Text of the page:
Tropic of Cancer (23 ½ north latitude)
 Northern Hemisphere are experiencing the
  greatest length of daylight
 Locations north of the Tropic of Cancer
  are experiencing the highest noon Sun
  angles
   The farther you are north of the equator,
    the longer the period of daylight, until the
    Arctic Circle is reached, where the daylight
    lasts for 24 hours
   The opposite occurs during the winter
    solstice
        Heat & Heat transfer
 Heat: Form of energy that moves from a
  warmer body to a cooler body
 If two objects of unequal temperature are
  in contact with each other, heat will travel
  from the warmer body to the cooler body.
 The temperature of the warmer will
  decrease, temperature of the cooler body
  will increase
     Mechanisms of Heat Transfer
1)   Conduction
2)   Convection
3)   radiation
              Conduction

 Transfer of heat through matter by
  molecular activity
 Transfer occurs by collisions from one
  molecule to another
 Conduction of heat varies from one
  material to another
 Metals are the best heat conductors
               Convection
 Transfer of heat by mass movement or
  circulation within a substance
 Convection primarily takes place in fluids
 This is the type of heat transfer that
  primarily occurs in the atmosphere
               Radiation
 Transfer of energy through a vacuum or
  space
 Solar energy reaches our planet by way of
  radiation
          Forms of Radiation
1)   Visible
2)   Infrared
3)   Ultraviolet
4)   X-rays
5)   Microwaves
6)   radiowaves
           Radiation (cont.)
 All these radiations constitutes a collection
  of radiations called an electromagnetic
  spectrum
 Each of these radiations have a
  characteristic wavelength
 Wavelength: Distance from one crest to
  the next
           Visible radiation
 Radiation which can be seen by our eyes.
 Visible radiation can be broken down into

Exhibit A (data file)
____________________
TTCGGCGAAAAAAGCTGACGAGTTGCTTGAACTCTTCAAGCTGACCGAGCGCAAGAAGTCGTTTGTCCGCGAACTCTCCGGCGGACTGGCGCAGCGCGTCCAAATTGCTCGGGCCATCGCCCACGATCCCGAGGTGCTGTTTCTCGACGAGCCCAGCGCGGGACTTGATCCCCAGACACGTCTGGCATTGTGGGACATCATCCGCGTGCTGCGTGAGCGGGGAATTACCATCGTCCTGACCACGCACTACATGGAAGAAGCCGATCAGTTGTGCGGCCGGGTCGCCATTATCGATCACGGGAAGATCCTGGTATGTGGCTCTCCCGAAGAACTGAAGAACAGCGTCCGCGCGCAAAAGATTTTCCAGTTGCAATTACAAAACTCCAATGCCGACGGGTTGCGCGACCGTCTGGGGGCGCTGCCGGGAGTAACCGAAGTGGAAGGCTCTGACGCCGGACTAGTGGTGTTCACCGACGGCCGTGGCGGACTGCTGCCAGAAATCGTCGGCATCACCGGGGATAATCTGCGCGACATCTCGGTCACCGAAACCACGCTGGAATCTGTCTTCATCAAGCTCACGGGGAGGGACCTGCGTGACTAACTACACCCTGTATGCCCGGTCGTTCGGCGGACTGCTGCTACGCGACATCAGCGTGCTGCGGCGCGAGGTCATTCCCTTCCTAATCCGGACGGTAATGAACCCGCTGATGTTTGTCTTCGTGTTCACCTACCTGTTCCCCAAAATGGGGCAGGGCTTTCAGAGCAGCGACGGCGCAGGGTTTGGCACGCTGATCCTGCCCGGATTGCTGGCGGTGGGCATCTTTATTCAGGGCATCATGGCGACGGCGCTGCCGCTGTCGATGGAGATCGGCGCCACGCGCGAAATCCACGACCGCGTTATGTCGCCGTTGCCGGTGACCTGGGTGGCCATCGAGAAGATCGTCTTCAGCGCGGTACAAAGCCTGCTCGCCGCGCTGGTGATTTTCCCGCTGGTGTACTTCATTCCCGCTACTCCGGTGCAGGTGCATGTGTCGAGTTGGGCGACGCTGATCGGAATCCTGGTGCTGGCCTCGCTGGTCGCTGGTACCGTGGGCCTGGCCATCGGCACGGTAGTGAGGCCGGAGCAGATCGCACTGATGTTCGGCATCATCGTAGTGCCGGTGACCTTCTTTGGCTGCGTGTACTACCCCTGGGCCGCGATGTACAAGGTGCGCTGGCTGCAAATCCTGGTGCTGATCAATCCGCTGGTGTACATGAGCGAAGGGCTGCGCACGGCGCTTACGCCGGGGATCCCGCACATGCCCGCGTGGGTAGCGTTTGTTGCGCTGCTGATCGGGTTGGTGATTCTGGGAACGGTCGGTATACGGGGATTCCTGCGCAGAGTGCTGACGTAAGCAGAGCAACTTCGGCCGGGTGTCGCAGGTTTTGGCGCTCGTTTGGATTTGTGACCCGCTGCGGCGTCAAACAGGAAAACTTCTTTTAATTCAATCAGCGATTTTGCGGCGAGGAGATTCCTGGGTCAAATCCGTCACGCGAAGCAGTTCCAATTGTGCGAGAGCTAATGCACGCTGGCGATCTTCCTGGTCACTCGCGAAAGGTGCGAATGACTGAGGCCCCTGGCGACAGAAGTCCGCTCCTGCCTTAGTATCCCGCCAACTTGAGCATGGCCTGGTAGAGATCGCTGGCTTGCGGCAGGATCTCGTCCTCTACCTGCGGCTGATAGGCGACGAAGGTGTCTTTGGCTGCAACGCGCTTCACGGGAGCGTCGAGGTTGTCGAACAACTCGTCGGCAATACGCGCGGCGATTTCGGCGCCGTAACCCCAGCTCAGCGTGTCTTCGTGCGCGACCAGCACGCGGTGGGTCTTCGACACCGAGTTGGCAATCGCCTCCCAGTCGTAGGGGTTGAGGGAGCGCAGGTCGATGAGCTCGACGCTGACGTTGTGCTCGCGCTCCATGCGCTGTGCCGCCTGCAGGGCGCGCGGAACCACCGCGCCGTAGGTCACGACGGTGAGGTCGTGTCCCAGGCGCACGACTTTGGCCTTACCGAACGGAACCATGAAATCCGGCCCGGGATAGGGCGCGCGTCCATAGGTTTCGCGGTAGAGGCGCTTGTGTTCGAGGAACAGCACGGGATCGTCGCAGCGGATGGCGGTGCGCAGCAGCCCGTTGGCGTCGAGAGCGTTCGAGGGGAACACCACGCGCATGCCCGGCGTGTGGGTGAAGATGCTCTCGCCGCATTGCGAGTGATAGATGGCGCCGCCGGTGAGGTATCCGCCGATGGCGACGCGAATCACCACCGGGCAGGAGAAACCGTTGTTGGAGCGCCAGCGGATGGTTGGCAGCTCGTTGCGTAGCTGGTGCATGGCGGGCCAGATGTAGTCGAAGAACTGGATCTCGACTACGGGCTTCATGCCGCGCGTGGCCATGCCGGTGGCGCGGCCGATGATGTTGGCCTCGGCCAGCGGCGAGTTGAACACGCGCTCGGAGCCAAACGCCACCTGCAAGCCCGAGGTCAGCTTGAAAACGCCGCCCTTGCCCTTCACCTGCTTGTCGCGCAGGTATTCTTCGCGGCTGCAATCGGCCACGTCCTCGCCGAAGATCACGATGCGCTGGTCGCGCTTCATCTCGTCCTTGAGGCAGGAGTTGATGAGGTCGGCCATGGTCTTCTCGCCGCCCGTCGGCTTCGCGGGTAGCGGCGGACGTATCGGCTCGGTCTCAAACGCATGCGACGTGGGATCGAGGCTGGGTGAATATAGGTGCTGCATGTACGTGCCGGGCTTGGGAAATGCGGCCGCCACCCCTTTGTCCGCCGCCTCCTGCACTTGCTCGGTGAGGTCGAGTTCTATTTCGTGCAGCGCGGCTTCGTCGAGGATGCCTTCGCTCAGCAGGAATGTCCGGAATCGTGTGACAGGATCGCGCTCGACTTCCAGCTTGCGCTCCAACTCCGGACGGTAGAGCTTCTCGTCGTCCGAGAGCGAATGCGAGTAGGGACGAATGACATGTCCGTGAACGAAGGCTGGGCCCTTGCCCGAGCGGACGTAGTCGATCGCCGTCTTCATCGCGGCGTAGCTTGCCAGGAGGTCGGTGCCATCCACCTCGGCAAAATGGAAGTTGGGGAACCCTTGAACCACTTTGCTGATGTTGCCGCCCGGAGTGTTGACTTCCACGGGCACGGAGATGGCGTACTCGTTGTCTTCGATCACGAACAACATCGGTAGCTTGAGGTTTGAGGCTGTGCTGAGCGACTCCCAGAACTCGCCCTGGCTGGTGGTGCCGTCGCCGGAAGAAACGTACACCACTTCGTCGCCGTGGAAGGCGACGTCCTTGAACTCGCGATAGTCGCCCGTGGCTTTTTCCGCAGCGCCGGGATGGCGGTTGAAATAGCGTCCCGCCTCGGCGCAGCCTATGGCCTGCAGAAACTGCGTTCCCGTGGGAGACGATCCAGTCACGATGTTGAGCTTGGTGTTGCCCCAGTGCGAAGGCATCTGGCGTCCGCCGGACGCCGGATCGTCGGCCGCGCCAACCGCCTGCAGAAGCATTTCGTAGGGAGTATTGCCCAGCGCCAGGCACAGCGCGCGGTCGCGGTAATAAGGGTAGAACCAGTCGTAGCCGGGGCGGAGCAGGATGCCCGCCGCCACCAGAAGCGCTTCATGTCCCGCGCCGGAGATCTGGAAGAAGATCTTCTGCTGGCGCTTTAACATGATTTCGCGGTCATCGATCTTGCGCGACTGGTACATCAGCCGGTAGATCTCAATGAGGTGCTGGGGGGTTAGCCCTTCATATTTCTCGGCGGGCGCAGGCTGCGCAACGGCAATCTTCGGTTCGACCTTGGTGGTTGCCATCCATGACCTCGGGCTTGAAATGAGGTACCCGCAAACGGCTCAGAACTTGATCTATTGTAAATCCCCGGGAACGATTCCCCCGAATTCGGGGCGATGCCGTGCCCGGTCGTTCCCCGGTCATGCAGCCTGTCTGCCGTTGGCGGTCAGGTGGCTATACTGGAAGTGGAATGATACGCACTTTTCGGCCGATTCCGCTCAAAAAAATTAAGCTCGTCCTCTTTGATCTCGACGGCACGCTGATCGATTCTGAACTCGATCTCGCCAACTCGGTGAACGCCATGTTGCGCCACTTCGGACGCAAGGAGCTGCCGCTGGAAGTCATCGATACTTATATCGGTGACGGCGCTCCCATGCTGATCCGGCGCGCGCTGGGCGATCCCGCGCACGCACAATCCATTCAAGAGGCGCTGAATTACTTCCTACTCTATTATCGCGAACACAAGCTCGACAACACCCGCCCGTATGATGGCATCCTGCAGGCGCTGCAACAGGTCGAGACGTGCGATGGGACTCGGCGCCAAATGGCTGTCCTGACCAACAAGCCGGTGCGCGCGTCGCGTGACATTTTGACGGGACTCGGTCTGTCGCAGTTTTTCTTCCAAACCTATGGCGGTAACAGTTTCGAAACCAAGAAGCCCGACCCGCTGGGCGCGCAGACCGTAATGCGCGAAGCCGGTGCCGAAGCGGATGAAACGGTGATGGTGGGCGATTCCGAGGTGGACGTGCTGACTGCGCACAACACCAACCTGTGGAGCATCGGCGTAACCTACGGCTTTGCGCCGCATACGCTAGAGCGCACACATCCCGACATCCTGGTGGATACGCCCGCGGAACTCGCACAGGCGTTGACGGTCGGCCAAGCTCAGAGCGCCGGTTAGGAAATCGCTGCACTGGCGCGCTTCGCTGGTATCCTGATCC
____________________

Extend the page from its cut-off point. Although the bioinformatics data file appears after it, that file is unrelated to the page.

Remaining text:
its seven colors (what are the colors?)
          Infrared radiation
 Radiation is longer in wavelength than
  visible light
 Lies above the red region of the visible
  spectrum
 Responsible for heat radiation
         Ultraviolet radiation
 Shorter wavelength than visible radiation
 Lies below the violet region of the visible
  spectrum
 Primary source of radiation from the sun.
  Responsible for sunburn
       Basic Laws of Radiation
1)   All objects give off radiation, regardless
     of temperature
2)   Hotter objects give off more radiation
     than colder objects
3)   The hotter the radiating body, the shorter
     the wavelength of maximum energy
4)   Objects that are good absorbers are also
     good emitters as well
Fate of incoming solar radiation
When radiation strikes an object, three
 possible outcomes can occur:
1) Radiation can be absorbed by the object
2) Radiation can be transmitted (go
 through) the object
3) Radiation can be reflected (bounced off)
 an object
    Solar radiation and our Earth
 About 50% of the solar energy reaching
  the atmosphere is absorbed by the Earth’s
  surface
 About 30% is reflected back into space by
  the atmosphere, clouds, and other
  reflective surfaces
 About 20% is absorbed by clouds and the
  atmosphere’s gases
               Reflection
 About 30% of the solar energy reaching
  the outer atmosphere is reflected back to
  the space
 This fraction of total radiation that is
  reflected is called albedo
              Absorption
 Gases are selective absorbers
 Nitrogen is a poor absorber of solar
  radiation
 Oxygen removes most of the shorter
  wavelength ultraviolet radiation and ozone
  absorbs most of the ultraviolet rays from
  the stratosphere
                  Albedo
 The fraction of radiation that is reflected by
  the earth’s surface
 Albedo of the Earth, as a whole is 30%
 Albedo varies on Earth from place to place